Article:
By this morning, the pavements were buried under deep stacks of crunchy gold, (even the sidewalks that were just swept yesterday). The sky was bright blue again. It was cold, too, as it should be right now.
The sun entered the earth, slamming the door behind him, while people feasted and rested and watched Hugh Grant movies. Very cool. In this crazy, moody midatlantic swamp I call home, my fancy seasonal metaphors play themselves out literally. I love that!
Sleep tight, Brother Sun,. Sweet dreams 'till 2008. Goodnight!
Thursday, November 22, 2007
Gold in the form of light, warmth and an avalanche of falling leaves arrived just in time for Thanksgiving in Washington DC. It is a perfectly gorgeous day.
Perhaps there are some folks out there who can dismiss the pure saturation of gold, though it's hard to imagine how anyone could ignore its perfection. "Glorious" is a word that goes nicely with the color gold. It's a fitting description of the world out there today. The birds are singing, people are smiling. What a Thanksgiving!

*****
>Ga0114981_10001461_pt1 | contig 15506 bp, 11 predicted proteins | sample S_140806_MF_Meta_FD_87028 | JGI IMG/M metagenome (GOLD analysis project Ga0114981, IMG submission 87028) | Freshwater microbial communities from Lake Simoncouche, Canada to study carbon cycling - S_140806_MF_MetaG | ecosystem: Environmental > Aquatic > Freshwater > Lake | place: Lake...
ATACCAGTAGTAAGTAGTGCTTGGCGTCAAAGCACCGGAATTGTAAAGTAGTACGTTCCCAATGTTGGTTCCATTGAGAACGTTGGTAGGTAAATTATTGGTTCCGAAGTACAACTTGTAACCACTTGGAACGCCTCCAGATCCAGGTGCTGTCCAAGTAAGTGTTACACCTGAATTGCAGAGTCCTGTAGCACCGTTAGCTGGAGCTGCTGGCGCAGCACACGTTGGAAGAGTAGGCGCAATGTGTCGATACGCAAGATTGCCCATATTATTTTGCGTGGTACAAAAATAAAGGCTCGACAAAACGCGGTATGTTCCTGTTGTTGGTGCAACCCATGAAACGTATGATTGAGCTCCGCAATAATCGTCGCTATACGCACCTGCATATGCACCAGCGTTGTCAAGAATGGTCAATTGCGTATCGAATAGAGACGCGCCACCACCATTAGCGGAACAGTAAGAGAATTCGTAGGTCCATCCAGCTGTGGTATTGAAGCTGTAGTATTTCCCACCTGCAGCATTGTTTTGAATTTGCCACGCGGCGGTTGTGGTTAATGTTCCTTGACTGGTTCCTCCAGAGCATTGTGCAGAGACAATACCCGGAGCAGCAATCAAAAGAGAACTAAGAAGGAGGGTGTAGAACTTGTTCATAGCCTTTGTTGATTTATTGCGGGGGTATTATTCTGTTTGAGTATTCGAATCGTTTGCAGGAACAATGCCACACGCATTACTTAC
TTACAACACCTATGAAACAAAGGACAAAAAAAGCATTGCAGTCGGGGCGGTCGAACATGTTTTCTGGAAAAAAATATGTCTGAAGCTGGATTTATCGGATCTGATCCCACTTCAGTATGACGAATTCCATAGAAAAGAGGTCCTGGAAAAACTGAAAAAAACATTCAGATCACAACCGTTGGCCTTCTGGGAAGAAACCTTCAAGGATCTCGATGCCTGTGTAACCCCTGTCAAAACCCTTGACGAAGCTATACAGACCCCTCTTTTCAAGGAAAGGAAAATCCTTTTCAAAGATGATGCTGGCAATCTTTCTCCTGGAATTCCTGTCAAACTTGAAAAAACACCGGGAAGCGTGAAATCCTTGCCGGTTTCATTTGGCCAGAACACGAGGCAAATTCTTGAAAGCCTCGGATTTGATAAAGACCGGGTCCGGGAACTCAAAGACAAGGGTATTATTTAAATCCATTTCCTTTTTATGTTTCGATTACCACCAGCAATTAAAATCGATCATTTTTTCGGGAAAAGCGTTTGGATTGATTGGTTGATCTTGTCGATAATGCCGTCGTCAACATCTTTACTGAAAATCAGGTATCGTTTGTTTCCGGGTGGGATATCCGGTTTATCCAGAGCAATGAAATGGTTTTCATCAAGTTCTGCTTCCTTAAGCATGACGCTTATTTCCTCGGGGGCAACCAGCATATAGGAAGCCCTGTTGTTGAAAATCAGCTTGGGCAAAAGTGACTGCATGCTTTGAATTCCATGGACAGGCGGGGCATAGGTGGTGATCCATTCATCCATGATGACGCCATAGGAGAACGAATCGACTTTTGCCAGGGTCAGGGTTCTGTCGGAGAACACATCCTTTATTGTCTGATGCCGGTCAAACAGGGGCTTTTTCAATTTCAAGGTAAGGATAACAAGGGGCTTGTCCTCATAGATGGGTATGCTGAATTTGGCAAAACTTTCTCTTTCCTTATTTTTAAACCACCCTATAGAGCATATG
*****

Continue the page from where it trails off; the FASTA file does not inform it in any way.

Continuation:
All is harmonious indoors today as well. One of my roomates just switched on some opera, a nice accompaniment to the smell of something in the oven - a cheesecake, I think - that they'll take to their feast later today. The dogs have all had very long walks and are napping peacefully.
I feel completely happy, grateful, content, even. I believe this is how I'm "supposed" to feel. Wow, so this is why people like Thanksgiving. I get it, finally.
All that gold outdoors, the sweet smells and sounds indoors and this newfound warmth in my heart are showing me, in no uncertain terms, that the Sufi acupuncturist is correct. I have turned a corner. I'm on the mend.
A cool front is going to move through later today, bringing some rainshowers and colder temperatures, a good thing. It's too late in the year for it to be this warm, but how great that it was anyway, just for today.